Vol. 90,  No. 6
Hellmouth,  Arizona
Dec. 10,  1990

      Many people in the well-scrubbed and highly visible world of international
primatology and lumbering, including not a few in the dusty, primate-infested
southwest Arizona community of Hellmouth, were completely caught off guard by
the announce- ment yesterday from the Lenin Monkey Institute in Braty-Bublinsk
that the USSR's Volga-138 spacecraft has accidentally discovered some definite and
incontrovertible evidence for the presence of what can only be rainforests on the
cloud-covered surface of Earth's twin planet Venus, something that the first 137
probes apparently failed to do.  The data from the spacecraft was relayed to the
Institute from the Chudleigh- Lilydale Royal Tasmanian Primatological Observatory,
which was searching for more information about the giant space primate heading
towards Earth, and which was the only station to receive the strange telemetric
        The amazing and unexpected news was revealed in a press conference held in
his office by Dr. Ivan Grozny, Professor of Simian Socialism at the Institute, which
has sponsored and supervised the entire Venus-Volga project.  On an open tele-
phone line were Drs. Mawbanna Waddamana and Basil Smith from Chudleigh-
Lilydale, who could be heard arguing vociferously in the background.  Perspiring
heavily, the crusty old Russian scientist squinted at a dimly-glowing computer
terminal and pointed to some squiggly blue lines.  “See that peak right there?” he
said with growing excitement, “that's the thermal signature of chlorophyll.”  Rustling
busily through some heavily-inked graphs, he warned against premature and
unwarranted conclusions.  “These will not be like rainforests on Earth,” he said,
pausing for a drink of brown water from a mineral-encrusted tea cup.  “We must be
prepared to accept some very strange things.  Everything will not be exactly the
way we think it is.”
        Whether there are primates in the Venusian rainforests and whether or not they
plummet the way terrestrial primates do remains an open question.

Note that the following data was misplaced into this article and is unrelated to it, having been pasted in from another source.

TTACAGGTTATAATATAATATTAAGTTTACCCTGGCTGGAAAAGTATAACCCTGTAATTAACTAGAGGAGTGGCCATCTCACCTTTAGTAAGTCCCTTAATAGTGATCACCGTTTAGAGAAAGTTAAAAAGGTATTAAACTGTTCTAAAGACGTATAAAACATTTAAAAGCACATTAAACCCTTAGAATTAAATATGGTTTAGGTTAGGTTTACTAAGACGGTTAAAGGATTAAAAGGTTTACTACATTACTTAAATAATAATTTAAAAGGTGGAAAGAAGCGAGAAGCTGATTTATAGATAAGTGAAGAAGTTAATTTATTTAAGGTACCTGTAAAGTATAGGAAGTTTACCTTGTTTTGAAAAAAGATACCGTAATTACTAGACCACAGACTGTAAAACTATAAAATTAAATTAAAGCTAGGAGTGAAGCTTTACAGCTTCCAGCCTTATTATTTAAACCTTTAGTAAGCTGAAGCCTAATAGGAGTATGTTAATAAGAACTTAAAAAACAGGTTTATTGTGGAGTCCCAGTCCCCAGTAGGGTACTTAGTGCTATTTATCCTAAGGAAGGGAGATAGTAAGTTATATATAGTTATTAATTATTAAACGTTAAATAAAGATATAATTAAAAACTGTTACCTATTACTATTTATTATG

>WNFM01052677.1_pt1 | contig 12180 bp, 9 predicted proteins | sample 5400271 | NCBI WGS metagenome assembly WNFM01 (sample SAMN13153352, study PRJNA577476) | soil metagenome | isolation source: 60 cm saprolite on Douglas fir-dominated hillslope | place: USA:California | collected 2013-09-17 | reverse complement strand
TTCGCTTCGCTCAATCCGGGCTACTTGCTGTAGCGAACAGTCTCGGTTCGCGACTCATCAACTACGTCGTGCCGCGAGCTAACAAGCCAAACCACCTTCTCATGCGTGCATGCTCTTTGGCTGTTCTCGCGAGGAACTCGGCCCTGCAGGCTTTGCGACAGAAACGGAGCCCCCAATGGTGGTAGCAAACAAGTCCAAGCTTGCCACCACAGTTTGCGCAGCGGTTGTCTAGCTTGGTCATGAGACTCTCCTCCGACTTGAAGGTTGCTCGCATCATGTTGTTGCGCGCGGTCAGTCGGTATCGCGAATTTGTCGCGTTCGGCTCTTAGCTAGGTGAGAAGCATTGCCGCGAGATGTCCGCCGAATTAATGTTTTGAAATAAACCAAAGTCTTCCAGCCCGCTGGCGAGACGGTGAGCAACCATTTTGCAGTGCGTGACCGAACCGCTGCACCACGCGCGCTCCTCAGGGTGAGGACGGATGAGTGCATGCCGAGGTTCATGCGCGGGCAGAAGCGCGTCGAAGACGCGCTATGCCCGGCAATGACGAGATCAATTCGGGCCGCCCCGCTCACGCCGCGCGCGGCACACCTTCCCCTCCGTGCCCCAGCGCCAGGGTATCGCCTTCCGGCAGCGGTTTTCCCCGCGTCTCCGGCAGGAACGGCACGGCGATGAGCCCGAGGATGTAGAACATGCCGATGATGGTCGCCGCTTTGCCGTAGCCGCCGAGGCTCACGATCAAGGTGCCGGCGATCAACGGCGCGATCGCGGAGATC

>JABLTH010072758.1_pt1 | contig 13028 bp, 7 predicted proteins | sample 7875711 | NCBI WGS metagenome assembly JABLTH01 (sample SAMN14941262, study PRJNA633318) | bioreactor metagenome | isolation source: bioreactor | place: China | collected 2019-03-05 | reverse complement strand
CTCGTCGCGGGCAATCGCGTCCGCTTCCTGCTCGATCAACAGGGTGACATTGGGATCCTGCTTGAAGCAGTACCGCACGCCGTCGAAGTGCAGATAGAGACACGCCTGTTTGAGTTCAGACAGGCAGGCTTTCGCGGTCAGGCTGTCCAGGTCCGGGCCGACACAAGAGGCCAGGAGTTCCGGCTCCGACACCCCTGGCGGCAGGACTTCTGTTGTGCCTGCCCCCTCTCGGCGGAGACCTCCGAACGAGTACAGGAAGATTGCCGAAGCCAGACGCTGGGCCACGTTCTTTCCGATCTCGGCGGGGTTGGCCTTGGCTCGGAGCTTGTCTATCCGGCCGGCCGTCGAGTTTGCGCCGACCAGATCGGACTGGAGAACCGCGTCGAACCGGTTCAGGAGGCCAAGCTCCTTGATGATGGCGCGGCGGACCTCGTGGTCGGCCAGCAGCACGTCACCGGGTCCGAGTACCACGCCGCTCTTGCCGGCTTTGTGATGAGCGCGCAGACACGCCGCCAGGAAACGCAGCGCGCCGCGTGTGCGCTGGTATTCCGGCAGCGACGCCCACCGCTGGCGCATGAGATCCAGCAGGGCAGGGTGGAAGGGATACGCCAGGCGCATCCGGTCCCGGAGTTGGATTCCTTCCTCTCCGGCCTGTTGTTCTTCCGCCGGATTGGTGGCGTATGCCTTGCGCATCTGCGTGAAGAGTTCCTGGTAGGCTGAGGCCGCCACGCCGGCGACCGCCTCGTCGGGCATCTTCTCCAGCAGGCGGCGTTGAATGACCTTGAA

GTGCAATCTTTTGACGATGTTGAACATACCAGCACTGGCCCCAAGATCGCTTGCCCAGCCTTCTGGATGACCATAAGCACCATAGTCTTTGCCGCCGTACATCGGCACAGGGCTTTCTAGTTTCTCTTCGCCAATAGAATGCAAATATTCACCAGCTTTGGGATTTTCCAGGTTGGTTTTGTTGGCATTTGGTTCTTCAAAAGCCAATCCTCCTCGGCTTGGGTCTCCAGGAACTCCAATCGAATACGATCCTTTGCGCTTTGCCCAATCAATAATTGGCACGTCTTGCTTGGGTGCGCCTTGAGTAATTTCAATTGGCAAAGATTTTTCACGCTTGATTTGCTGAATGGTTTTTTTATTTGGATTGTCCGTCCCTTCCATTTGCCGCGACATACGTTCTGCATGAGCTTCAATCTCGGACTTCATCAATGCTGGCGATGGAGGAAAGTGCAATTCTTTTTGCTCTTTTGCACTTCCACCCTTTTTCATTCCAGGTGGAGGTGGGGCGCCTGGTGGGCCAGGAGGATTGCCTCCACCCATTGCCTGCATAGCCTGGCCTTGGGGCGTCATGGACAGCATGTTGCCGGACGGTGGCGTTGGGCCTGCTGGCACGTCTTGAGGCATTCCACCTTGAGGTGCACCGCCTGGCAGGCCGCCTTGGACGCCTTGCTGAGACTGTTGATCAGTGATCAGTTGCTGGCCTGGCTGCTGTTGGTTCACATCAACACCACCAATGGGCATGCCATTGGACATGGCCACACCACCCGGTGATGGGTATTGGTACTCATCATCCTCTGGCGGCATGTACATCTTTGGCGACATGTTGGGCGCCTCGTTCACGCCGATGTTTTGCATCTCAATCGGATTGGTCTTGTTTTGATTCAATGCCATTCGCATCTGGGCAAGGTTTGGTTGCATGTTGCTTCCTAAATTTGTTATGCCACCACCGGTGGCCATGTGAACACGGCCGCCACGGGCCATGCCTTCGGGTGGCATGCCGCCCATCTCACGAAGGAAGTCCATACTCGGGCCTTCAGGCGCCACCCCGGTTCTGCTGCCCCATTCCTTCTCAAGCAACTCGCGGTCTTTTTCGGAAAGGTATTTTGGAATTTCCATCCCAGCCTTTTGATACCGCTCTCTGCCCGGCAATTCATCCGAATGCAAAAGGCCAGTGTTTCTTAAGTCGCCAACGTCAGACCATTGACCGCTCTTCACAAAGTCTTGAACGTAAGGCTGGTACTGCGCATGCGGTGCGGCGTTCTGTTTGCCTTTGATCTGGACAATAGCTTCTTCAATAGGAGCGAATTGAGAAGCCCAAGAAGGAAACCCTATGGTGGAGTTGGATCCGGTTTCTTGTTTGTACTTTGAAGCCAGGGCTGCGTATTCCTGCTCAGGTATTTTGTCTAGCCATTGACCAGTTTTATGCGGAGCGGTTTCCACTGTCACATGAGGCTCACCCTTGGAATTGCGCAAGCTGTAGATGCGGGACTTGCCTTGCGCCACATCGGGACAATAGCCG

(TASS)  Berdichev, Ukraine.  Internationally-known
Lenin Scholar and Professor Pavel Bublev, for forty
years the most eminent primatology correspondent
in the world, the man who singlehandedly resurrec-
ted primate newspapers after a long and difficult
period of dormancy, and the driving force behind
the founding of the Malagasy Extinct Lemur Socie-
ty, was injured yesterday in a fall from a biplane
during an Olympic trial primate aerobatics compet-
ition near the border, an informed source reported.
He fell from the plane he was piloting into the empty
open cockpit of an old Berezovo two-seater, skin-
ning his knee and bruising his left thumb in the
process.  Russian authorities are still investigating
the unusual incident.
  Primate Nooz is published according to a schedule based on the biorythym chart of Mr. Christopher Shaw by the Ralph A. Bennett Teasdale Corp., Dr. Peter Pan Troglodytes, President-in-Chief.  Copies are shipped to every major zoo and animal testing facility in the U.S. and air-dropped over much of Africa, Asia and South America (except for Costa
Rica).  Back issues may be requested by writing to: Primate Nooz, c/o Sigsbee Junior Night College Primatology Department, Hellmouth, AZ.
(Reuters)  Braty-Bublinsk, Soviet Union.  Much to the
hysterical consternation and dumfounded amazement
of a glaznost-gripped public, the news was leaked last
week by the Braty-Bublinsk Office of Badly-Timed
Announcements about the landing of a time-traveling
primate right in the middle of Ivan the Terrible Munic-
ipal Park.  Subscribers to such obscure and irregular
Russo- phile periodicals as Primate Dialectics and the
Journal of the Mad Monk Society, as well as readers
of Professor Milös Kröpskaya's recently published
and highly acclaimed The Monkeys of the Gulag, have
been aware for some time about persistent reports that
time-traveling primates have been materializing in town
squares from Bratislav to Kuligorsk, but this is the first
time that there has been any direct evidence for the
      It was about noon two or three Saturdays ago
when retired male nurse Yuri Plotkin found himself
walking across one of Braty-Bublinsk's most famous
parks.  He had no idea how he had gotten there, and
could remember nothing since leaving the Boar and
Mink Vodka Bar about an hour previously.  The time-
warping simian appeared in a flash of light directly in
front of him, and although he was startled and almost
dropped his string bag of overripe and badly bruised
cucumbers, he was able to study its face for at least a minute. Based on Mr. Plotkin's somewhat lurid account, an artist's rendition was prepared which appeared in the
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